Africa’s largest telecommunications provider, MTN, may have no other option than to list its shares on the Ugandan Stock Exchange in order continue operating in Uganda. The East African country’s government has mandated for the telco to list 20 percent of its shares within 2 years.
This July, MTN Uganda was granted a 12-year operation license extension, effective the beginning of the same month. The Uganda Communications Commission (UCC) first granted MTN a Second National Operator License for the provision of telecommunication services on October 20th, 1998, for a 20-year period.
The license, however, expired in October 2018, after which there were negotiations between the operator, the central government, and the UCC. The breakthrough was a license extension that came along with the quasi condition of a local listing on Uganda’s main bourse. Nevertheless, the telco will pay USD 100 Mn for the new license.
The telco, which connects subscribers in 22 countries in Africa and the Middle East, is Uganda’s biggest rival operator, rivaling Airtel Uganda and Africell. As of Q4 2019, MTN Uganda had 51 percent of the country’s wireless subscriber market share. By 31 December 2019, its customer base had increased to 12.6 million customers.
To keeping doing business in Uganda, MTN must also extend its network and service to cover no less than 90 percent of the country in the next 5 years. Judging from the fact that telecom operations have been brought under a magnifying glass across Africa and that MTN has been operating with a temporary license in Uganda for the past 2 years, the telco may give in to the country’s demands.
Since 2018, MTN has been renewing its Ugandan license every 6 months. The permit had to be extended to accommodate conclusion of renewal negotiations, which have been ongoing for the past 24 months. At some point, stocks were stalled when an initial USD 50 Mn offer made by the company was rejected by the Ugandan president, Yoweri Museveni.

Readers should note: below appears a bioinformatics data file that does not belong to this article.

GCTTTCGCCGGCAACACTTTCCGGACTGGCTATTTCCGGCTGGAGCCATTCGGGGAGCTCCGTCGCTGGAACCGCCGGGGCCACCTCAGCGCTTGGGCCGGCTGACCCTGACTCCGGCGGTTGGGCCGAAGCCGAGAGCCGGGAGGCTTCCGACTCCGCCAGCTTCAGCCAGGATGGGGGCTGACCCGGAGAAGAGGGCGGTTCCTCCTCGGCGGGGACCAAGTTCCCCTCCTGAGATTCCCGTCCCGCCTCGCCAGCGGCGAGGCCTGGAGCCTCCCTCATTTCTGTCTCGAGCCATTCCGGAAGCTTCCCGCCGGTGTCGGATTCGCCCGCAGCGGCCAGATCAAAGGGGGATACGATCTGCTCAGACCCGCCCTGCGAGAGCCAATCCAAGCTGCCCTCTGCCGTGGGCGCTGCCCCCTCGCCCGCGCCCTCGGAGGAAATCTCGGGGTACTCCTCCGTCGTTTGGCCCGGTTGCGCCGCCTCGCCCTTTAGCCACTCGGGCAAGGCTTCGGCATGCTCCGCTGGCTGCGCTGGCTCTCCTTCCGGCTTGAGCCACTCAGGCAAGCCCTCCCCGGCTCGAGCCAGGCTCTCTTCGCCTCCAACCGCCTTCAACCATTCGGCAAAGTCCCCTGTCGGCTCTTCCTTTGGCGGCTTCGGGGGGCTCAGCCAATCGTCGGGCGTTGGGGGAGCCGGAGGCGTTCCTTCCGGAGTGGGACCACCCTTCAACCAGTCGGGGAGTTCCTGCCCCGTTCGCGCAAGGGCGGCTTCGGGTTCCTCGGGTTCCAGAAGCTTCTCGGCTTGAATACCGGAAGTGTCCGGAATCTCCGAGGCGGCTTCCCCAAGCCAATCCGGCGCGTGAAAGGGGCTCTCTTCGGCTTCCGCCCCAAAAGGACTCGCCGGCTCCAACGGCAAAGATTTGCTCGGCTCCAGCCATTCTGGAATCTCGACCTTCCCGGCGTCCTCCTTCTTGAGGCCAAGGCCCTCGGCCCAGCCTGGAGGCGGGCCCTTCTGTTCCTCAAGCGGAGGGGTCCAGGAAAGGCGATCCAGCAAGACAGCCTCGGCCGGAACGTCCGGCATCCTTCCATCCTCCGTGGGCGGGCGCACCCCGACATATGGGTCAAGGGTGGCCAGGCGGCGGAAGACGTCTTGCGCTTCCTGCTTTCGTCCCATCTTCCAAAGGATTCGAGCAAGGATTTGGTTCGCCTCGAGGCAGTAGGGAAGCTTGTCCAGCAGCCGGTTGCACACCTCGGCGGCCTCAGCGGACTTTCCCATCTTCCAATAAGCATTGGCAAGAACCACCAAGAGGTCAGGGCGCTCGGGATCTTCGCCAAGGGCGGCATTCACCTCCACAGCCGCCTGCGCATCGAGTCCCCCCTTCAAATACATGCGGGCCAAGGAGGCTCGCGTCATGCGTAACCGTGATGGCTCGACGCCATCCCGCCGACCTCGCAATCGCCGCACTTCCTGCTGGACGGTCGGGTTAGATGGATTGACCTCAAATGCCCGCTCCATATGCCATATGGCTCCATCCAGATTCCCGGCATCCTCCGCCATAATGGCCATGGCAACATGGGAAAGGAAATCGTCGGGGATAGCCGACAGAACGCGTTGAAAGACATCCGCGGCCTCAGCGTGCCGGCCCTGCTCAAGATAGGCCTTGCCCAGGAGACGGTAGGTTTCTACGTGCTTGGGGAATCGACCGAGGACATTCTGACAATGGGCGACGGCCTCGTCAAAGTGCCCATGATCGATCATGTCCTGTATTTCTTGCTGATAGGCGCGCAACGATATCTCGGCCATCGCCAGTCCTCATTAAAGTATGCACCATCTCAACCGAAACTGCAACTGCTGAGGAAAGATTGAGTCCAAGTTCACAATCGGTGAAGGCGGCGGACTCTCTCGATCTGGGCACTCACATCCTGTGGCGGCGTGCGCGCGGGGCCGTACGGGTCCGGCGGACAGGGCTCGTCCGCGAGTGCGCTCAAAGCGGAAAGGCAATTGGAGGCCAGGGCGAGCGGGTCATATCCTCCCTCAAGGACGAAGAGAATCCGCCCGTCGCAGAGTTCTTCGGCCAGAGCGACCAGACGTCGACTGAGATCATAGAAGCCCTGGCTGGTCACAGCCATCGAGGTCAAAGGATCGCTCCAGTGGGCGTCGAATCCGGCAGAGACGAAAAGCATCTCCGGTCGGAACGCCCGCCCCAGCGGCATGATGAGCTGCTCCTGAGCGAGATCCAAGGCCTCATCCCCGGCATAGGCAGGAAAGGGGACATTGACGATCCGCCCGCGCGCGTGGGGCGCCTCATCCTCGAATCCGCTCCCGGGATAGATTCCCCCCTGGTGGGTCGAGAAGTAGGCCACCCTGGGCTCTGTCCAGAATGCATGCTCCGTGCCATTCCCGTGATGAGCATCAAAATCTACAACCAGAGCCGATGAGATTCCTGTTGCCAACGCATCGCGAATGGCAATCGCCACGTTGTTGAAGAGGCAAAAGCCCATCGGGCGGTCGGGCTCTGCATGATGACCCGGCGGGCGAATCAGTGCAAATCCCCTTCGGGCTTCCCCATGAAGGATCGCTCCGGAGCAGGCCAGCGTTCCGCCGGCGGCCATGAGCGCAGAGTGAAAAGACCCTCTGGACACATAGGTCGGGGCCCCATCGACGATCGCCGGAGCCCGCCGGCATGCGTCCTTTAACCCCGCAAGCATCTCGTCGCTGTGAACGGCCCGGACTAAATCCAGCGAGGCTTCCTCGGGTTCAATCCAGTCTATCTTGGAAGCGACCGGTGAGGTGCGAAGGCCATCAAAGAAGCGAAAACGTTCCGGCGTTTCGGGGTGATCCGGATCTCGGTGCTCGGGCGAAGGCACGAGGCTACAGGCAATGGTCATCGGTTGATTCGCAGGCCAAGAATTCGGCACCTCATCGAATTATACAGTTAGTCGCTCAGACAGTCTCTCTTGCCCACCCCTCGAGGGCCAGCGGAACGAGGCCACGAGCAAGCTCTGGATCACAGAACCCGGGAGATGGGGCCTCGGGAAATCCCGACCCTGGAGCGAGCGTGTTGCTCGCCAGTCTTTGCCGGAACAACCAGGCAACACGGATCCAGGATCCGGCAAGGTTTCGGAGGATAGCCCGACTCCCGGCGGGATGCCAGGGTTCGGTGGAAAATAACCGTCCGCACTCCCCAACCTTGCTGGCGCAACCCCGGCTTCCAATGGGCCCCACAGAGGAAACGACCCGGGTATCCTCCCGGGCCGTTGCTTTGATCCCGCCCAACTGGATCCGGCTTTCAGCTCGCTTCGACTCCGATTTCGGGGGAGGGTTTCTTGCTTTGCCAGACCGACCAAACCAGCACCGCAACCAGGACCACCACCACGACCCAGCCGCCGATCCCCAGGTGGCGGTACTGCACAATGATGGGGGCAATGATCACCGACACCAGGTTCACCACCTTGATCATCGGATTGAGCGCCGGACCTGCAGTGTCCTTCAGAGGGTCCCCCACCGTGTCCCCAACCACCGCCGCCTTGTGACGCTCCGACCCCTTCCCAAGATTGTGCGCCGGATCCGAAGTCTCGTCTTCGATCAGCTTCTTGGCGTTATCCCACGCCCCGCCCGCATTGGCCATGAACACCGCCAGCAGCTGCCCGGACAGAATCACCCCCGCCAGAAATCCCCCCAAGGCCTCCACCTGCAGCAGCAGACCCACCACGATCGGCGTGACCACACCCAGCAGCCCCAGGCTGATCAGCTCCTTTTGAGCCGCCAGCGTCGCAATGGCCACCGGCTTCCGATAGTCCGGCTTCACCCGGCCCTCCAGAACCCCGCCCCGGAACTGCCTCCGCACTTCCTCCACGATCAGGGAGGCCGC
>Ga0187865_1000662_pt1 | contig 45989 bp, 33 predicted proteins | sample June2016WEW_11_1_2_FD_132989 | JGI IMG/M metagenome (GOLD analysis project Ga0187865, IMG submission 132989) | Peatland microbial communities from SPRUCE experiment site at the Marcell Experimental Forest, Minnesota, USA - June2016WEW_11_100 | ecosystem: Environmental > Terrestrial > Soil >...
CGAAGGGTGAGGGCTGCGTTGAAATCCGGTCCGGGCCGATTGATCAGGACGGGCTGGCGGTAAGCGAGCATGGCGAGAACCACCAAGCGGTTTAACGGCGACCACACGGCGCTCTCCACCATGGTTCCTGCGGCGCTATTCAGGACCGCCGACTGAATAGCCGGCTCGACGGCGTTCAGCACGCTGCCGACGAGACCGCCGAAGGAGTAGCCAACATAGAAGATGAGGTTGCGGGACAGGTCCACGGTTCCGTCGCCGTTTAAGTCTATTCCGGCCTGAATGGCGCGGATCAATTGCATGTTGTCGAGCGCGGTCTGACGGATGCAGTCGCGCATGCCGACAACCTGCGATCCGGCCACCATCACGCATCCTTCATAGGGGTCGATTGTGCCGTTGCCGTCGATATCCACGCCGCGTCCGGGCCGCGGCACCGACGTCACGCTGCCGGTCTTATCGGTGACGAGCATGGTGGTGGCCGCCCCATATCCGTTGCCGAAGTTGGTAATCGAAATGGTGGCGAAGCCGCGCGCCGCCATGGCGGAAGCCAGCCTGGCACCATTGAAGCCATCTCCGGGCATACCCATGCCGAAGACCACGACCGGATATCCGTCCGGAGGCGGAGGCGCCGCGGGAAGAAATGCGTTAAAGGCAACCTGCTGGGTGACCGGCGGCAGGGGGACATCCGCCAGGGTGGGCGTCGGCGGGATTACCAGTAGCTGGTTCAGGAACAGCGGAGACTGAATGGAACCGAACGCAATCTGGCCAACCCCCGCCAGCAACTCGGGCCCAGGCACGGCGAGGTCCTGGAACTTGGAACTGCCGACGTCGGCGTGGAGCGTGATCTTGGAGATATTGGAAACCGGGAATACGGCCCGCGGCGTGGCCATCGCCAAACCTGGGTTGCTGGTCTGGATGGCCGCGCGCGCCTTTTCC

MTN is listed on the Johannesburg Stock Exchange (JSE), Nigerian Stock Exchange (NSE), and Ghana Stock Exchange, while it started mulling to go on the Rwanda Stock Exchange back in 2019.
In 2019, it controversially listed on the Nigerian Stock Exchange, only listing units of ordinary shares of its existing shareholders without issuing new shares for public purchase as would have been the case if it was an Initial Public Offering (IPO).
MTN Uganda has recorded a 30.5 percent growth in revenue to USh 765.32 Bn (USD 7.1 Bn) for the first 6 months that ending June 30th, 2019. The jump is owed to the increase in demand for data and fintech services, according to its latest financial results.
Meanwhile, MTN is having a bit of a hard time operating in Ghana, as the government is looking into its dominance in the mobile money market. The telco is also on the cusp of a terrorism-shaped hole which it is being accused of digging.